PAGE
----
It seemed to me that there is a moral distinction between whistleblowers and people who use their position within a system to pursue an agenda conformable with their own interests which is not just about the intrusion of purely private morality.

For me, there is a huge chasm here between openness and hypocrisy. The whistleblower may already have raised concerns with their line management and got an unsatisfactory response (and in cases of whistleblowing, what is going on may not merely be ethically dubious but actually illegal). The person who is supposed to be acting in a neutral and evenhanded manner but is inflicting their own agenda is probably not taking up their objections to the higher levels in the organisation and may, in fact, be doing this entirely covertly or in collusion with a group of like-minded individuals within the institution.

This recalled to me that somewhere in one of volumes of Doris Lessing's Children of Violence sequence, she contrasts two women active in the affairs of the capital of 'Zambesia', the fictional counterpart of Rhodesia: Mrs van der Meerwe, the progressive activist, and Mrs Maynard, married to one of the most influential men in the local establishment. Lessing points out that the dangerous subversive perceived as aiming at the destruction of all the white colonial settlers hold dear operates transparently and in the open; she makes no secret of what she is up to. Mrs Maynard, however, operates by gossip and backstairs influence and indirect moves.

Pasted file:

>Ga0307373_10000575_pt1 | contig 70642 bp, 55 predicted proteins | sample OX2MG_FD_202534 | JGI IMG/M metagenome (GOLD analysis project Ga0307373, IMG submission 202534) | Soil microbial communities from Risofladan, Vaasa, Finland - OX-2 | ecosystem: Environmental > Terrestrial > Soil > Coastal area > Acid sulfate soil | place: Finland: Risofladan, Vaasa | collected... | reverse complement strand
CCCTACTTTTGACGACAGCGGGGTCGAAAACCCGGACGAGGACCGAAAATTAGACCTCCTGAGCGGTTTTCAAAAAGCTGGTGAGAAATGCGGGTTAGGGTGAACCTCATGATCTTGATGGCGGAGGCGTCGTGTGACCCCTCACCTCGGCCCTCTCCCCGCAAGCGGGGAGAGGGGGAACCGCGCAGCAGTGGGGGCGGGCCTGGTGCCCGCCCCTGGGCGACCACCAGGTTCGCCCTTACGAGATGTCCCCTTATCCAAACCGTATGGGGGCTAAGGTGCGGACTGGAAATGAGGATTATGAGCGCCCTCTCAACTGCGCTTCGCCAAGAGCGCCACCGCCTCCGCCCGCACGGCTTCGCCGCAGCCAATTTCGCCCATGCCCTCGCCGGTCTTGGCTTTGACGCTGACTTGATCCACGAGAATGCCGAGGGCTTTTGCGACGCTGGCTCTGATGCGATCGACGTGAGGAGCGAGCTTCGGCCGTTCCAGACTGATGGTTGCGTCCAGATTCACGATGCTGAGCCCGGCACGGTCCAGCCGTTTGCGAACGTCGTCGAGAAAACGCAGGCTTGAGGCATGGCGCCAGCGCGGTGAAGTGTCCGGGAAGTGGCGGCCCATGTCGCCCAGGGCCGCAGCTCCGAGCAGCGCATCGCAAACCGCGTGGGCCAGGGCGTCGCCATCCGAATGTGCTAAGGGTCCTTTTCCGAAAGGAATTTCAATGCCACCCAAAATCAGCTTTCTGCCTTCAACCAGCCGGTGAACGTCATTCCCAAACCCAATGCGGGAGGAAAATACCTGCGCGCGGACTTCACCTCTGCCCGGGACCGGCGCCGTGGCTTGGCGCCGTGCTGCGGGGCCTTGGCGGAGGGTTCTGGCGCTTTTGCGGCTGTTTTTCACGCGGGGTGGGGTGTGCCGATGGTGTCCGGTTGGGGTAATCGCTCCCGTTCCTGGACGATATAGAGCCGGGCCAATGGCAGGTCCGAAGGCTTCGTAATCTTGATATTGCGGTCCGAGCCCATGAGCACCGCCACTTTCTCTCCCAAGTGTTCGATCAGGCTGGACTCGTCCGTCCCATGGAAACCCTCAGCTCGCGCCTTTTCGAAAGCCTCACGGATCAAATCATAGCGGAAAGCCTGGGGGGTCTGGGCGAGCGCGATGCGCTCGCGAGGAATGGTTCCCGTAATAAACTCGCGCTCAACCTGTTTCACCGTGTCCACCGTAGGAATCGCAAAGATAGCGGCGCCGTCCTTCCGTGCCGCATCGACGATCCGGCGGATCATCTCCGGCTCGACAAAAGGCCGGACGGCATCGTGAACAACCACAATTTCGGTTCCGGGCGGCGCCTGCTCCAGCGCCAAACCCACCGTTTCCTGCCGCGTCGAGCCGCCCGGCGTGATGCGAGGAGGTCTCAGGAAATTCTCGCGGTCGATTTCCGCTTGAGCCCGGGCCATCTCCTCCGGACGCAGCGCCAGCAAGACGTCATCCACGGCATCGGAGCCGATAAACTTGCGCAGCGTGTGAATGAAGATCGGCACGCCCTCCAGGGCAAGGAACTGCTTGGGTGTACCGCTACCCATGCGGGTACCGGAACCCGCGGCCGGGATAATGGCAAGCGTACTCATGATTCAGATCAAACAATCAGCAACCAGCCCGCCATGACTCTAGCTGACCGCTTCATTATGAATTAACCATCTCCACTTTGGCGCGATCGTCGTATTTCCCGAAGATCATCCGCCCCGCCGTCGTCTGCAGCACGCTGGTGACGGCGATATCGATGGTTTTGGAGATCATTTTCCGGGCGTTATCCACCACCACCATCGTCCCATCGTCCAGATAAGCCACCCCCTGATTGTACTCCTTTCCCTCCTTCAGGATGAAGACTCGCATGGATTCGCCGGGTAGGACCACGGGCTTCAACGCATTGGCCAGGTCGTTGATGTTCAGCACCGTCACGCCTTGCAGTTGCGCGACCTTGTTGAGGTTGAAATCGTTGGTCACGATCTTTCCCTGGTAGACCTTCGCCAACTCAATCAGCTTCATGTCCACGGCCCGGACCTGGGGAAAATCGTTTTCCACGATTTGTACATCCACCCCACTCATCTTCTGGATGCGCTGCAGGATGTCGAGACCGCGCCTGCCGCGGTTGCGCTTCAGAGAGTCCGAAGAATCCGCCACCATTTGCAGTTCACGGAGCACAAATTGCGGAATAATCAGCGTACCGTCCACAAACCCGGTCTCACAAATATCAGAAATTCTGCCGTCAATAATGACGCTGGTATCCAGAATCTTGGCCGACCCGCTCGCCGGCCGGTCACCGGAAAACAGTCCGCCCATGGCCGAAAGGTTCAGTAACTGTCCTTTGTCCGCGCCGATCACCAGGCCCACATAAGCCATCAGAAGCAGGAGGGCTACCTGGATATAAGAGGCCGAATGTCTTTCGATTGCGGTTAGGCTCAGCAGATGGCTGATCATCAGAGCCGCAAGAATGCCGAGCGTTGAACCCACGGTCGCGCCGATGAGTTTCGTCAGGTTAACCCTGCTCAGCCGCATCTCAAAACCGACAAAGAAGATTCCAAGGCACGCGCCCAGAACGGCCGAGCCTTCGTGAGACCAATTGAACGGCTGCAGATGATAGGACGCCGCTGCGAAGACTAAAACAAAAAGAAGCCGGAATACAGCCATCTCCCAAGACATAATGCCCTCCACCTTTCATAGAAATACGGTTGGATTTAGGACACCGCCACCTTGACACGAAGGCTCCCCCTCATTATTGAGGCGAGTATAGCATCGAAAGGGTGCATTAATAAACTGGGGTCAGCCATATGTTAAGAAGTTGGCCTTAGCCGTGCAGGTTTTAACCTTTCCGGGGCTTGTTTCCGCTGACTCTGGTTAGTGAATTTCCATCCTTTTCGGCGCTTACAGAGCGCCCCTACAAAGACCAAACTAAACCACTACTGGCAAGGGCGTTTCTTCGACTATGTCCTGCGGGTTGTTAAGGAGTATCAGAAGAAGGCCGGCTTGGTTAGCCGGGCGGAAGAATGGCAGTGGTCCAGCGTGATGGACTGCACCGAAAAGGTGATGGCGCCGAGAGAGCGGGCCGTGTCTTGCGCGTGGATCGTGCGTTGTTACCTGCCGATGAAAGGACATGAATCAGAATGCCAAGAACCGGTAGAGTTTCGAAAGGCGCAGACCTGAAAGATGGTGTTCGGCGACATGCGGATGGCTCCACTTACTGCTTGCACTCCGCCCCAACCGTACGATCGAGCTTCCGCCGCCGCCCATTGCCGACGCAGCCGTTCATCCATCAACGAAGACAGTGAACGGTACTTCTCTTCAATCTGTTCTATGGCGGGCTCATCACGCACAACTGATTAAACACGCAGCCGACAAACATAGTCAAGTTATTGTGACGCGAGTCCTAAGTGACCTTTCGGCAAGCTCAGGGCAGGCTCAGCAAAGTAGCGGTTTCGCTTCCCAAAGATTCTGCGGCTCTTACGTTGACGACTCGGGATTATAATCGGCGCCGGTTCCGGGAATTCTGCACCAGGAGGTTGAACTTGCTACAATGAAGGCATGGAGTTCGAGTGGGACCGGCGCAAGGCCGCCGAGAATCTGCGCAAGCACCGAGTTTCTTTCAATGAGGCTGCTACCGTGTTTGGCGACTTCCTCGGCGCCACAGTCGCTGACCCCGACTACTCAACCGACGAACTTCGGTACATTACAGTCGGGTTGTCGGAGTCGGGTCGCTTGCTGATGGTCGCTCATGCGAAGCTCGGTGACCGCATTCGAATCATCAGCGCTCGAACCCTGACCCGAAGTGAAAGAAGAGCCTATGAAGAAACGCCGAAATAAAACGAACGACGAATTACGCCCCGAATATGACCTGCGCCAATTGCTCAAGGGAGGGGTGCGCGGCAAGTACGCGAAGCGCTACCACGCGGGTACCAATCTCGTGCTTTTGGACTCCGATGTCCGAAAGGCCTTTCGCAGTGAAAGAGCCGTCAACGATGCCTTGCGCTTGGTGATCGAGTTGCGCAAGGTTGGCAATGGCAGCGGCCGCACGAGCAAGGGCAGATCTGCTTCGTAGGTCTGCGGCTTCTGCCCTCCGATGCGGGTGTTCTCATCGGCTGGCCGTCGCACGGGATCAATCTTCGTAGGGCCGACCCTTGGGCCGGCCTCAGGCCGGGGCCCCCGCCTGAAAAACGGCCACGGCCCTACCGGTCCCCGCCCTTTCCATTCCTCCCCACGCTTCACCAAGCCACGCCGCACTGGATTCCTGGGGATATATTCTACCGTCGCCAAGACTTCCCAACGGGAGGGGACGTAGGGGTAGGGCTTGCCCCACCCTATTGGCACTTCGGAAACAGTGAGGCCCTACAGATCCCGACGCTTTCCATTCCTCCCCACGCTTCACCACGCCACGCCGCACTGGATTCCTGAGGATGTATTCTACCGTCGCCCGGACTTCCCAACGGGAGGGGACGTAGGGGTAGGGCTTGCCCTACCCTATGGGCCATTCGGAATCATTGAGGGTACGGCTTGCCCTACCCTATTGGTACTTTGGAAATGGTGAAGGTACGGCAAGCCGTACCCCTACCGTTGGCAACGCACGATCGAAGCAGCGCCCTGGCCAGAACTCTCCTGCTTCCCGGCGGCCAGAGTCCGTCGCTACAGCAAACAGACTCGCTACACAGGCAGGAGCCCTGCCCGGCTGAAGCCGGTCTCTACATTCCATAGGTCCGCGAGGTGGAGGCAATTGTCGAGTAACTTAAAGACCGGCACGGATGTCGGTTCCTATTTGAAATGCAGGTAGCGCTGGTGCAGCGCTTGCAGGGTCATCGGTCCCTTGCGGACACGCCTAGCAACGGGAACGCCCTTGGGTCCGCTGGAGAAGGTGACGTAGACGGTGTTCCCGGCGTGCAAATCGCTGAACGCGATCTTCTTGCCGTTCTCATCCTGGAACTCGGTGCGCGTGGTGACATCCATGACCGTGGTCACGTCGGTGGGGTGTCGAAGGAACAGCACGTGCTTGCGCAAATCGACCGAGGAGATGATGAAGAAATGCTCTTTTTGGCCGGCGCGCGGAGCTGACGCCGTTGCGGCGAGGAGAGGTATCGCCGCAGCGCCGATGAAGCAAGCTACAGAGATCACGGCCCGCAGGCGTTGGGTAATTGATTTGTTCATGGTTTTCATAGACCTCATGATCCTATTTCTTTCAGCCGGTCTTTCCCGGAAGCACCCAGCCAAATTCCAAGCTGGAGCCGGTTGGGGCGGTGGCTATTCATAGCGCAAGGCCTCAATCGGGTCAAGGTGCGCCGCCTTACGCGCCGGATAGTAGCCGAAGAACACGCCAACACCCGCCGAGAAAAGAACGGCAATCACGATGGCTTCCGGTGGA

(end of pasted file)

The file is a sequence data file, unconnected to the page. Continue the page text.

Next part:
The whistleblower is making a public statement and potentially facing adverse consequences. The other side of the equation is being sneaky and underhanded. If you see public morality as being about society, the whistleblower is accepting a responsibility to the wider public sphere beyond their institution.

There are also ways of balancing private and public morality: I think of Gerald Gardiner (who became Lord Chancellor under the Wilson government) who refused elevation to the bench until after the abolition of the death penalty, as he had strong views against this. (I concede that this is not the sort of option open to everybody.)

As an archivist, I am obliged (within the limits of e.g. the law on data protection) to make the archives in my care available to all researchers; I cannot refuse access on the grounds that a particular researcher is a frothing sensationalist conspiracy theorist.